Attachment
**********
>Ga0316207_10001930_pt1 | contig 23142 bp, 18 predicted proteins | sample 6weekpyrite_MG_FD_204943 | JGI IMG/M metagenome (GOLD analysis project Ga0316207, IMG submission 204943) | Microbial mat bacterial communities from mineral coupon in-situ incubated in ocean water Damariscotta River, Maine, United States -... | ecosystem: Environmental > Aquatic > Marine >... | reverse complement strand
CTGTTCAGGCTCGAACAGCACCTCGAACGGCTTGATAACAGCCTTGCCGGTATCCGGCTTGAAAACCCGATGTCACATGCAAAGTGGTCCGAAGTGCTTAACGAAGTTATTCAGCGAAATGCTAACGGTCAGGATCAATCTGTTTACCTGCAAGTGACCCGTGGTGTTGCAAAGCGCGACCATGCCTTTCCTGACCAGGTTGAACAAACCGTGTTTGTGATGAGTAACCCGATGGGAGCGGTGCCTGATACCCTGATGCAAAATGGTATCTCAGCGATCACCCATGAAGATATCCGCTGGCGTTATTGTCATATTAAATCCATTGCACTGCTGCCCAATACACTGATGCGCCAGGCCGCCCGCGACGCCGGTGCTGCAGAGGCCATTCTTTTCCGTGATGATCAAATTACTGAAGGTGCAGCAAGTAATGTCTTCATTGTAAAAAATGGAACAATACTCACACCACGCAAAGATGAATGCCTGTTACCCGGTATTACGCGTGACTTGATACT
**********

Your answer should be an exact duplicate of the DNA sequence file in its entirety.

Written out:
>Ga0316207_10001930_pt1 | contig 23142 bp, 18 predicted proteins | sample 6weekpyrite_MG_FD_204943 | JGI IMG/M metagenome (GOLD analysis project Ga0316207, IMG submission 204943) | Microbial mat bacterial communities from mineral coupon in-situ incubated in ocean water Damariscotta River, Maine, United States -... | ecosystem: Environmental > Aquatic > Marine >... | reverse complement strand
CTGTTCAGGCTCGAACAGCACCTCGAACGGCTTGATAACAGCCTTGCCGGTATCCGGCTTGAAAACCCGATGTCACATGCAAAGTGGTCCGAAGTGCTTAACGAAGTTATTCAGCGAAATGCTAACGGTCAGGATCAATCTGTTTACCTGCAAGTGACCCGTGGTGTTGCAAAGCGCGACCATGCCTTTCCTGACCAGGTTGAACAAACCGTGTTTGTGATGAGTAACCCGATGGGAGCGGTGCCTGATACCCTGATGCAAAATGGTATCTCAGCGATCACCCATGAAGATATCCGCTGGCGTTATTGTCATATTAAATCCATTGCACTGCTGCCCAATACACTGATGCGCCAGGCCGCCCGCGACGCCGGTGCTGCAGAGGCCATTCTTTTCCGTGATGATCAAATTACTGAAGGTGCAGCAAGTAATGTCTTCATTGTAAAAAATGGAACAATACTCACACCACGCAAAGATGAATGCCTGTTACCCGGTATTACGCGTGACTTGATACT